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How to Weld Sheet Metal combined

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  • How to Weld Sheet Metal combined

    This written is aimed at taking you through some basic steps involved with tack welding sheet metal together using a Metal Insert Gas (MIG) Welder, working with 22 gauge sheet metal. Welding like a pro takes a lot of practice; but you should be able to at least weld some basic sheet metal together by following these steps.
    Set up direct lighting for the work area. Make sure there are no flammable rags or debris in the area and also tell others who may walk in on you that you will be welding. No one should be in the area without proper eye protection.
    Clamp the sections of sheet metal together, with the object being to have as tight and flush of a seam as possible. You may decide to overlap the metal or possibly line it up evenly next to each other. If this is the case be sure to lay a piece of wood under the seam area to be welded. Be sure your metal edges are level using your hammer to pound down any rough edges.
    Using your sandpaper or wire brush be sure that the areas to be welded are clean, removing any paint or wax. It is imperative that the area be clean metal or the weld may not stick. Your small grinder can be used here too for any tough spots.
    Set up your MIG weld settings while the main power is still off. For tack welding 22 gage together I set the welder at minimum power, which is a lower heat setting, and the wire feeder speed at a low setting of around 3. Also attach your grounding clamp somewhere onto the metal, and out of your way.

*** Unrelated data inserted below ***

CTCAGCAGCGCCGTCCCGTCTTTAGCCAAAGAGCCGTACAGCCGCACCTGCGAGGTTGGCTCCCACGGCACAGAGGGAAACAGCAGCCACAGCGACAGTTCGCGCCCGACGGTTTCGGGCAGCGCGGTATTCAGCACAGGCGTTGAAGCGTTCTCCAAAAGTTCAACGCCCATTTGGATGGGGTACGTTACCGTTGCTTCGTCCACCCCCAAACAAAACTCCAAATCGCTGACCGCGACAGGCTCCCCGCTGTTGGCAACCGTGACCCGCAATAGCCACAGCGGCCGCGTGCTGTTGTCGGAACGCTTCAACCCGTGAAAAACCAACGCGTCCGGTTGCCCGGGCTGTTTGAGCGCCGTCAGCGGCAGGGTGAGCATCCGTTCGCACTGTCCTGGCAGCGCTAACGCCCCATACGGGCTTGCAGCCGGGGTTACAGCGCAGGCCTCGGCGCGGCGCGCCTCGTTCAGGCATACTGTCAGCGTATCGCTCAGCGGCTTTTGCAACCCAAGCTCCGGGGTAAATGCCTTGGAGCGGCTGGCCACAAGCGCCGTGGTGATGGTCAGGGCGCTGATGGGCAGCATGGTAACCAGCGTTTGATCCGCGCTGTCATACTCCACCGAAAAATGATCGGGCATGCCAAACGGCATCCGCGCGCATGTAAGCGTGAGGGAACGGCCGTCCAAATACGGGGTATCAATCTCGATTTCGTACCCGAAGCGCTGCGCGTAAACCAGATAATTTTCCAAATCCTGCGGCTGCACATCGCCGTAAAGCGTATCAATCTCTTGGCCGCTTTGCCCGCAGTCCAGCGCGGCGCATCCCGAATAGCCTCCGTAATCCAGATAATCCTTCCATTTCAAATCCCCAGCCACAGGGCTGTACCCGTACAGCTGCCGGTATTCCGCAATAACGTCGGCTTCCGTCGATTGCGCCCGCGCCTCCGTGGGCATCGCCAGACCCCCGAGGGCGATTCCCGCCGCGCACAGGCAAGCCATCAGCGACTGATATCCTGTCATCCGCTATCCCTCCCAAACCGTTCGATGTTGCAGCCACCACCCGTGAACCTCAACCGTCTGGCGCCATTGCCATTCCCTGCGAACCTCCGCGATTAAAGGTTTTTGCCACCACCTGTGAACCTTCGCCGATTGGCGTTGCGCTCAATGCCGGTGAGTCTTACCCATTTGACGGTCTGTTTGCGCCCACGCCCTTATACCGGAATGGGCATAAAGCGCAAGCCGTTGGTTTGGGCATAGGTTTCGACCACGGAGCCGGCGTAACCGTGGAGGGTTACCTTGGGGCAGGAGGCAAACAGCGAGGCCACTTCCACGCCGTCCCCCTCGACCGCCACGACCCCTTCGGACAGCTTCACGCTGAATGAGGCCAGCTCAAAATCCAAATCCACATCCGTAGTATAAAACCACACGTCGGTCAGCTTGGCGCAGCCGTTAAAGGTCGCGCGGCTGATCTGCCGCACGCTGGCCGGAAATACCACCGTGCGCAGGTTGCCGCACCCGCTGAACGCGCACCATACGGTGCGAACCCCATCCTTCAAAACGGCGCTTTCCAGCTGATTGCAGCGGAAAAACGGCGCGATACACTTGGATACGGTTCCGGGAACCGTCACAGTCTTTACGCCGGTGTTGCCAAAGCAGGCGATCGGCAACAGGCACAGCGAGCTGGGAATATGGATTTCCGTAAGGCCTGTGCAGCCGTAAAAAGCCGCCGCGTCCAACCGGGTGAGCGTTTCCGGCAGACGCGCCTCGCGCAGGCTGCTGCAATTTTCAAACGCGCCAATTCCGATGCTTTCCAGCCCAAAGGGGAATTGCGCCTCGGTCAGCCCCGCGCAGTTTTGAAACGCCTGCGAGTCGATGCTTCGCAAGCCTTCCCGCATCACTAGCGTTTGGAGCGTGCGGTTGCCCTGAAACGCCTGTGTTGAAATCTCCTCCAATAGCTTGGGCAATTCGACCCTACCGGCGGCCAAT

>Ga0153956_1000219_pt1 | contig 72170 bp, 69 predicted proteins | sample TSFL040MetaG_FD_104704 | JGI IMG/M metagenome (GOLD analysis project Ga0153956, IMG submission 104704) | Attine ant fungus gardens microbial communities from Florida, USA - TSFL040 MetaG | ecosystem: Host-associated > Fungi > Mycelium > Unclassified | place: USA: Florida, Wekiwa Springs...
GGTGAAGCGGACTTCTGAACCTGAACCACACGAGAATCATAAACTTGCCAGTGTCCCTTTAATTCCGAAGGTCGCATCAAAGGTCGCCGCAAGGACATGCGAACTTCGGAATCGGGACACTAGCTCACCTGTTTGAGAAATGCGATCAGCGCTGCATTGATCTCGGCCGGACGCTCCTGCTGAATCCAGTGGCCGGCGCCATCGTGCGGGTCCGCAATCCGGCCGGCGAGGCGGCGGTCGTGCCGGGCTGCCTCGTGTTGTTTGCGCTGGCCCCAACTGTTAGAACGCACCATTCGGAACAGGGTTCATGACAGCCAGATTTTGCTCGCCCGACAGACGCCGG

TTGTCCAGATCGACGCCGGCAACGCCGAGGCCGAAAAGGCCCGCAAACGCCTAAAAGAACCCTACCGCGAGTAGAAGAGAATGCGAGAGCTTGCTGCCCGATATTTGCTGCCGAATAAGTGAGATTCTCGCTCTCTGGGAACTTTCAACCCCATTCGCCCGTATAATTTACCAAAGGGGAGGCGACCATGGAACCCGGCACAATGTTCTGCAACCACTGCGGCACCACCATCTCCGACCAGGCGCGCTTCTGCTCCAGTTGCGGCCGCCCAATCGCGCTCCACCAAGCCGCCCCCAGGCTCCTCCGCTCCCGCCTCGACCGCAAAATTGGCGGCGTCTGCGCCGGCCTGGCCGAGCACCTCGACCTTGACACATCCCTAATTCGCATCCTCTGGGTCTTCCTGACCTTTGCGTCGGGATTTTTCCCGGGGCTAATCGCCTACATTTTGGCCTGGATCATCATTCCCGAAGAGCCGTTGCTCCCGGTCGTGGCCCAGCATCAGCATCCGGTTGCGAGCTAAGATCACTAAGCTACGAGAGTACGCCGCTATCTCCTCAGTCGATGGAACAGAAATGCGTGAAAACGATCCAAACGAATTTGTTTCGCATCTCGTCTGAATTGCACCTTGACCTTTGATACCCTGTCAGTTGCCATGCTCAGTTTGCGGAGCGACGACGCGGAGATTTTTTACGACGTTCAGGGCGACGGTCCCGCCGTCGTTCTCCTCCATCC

Be sure you have your long sleeves on, heavy gloves, and of course your welding helmet. Run through a test weld before turning the power on, running the tip of the wand along the metal, being sure you will have enough elbow room and space to complete the weld with one easy flow.
    Turn the welder on and place the wand on an angle to the spot to be welded and while you are holding the wire feed trigger down, being sure the wire will be touching the seam, move the wand slowly across the area, but not too slow or you will burn a hole in the metal. Too fast will leave you nothing but spatter. This is where you will have to practice to get the feel for your welding speed. A proper weld should leave you a weld spot from the melted metal on the top side with heat penetration through to the other side of the metal.
    Tack welds should be approximately 2 to 3 inches apart from each other, moving as far away from the previous one as possible to the next weld spot, so you don't distort the metal due to excessive heat in the same area. Otherwise, just wait for each weld to cool off before moving on to the next.
    After all of your tack welds have cooled, in just a few minutes, test the strength of your weld by trying to tug the metal apart. Sometimes it may look like you have a good weld, but in fact, it didn't take at all.
    Using your grinder, carefully level out any welding spatter or high spots so you have a level surface. With 22 gage, which is a thinner metal, a powerful circular grinder can easily burn off your entire weld very quickly. I prefer to use the small grinder attachment on a Dremel tool for more control.
    Now you can either fill in any open seams with liquid metal or J-B Weld or continue with a bead style weld pattern to fill in the entire seam, waiting for the metal to cool down between welds
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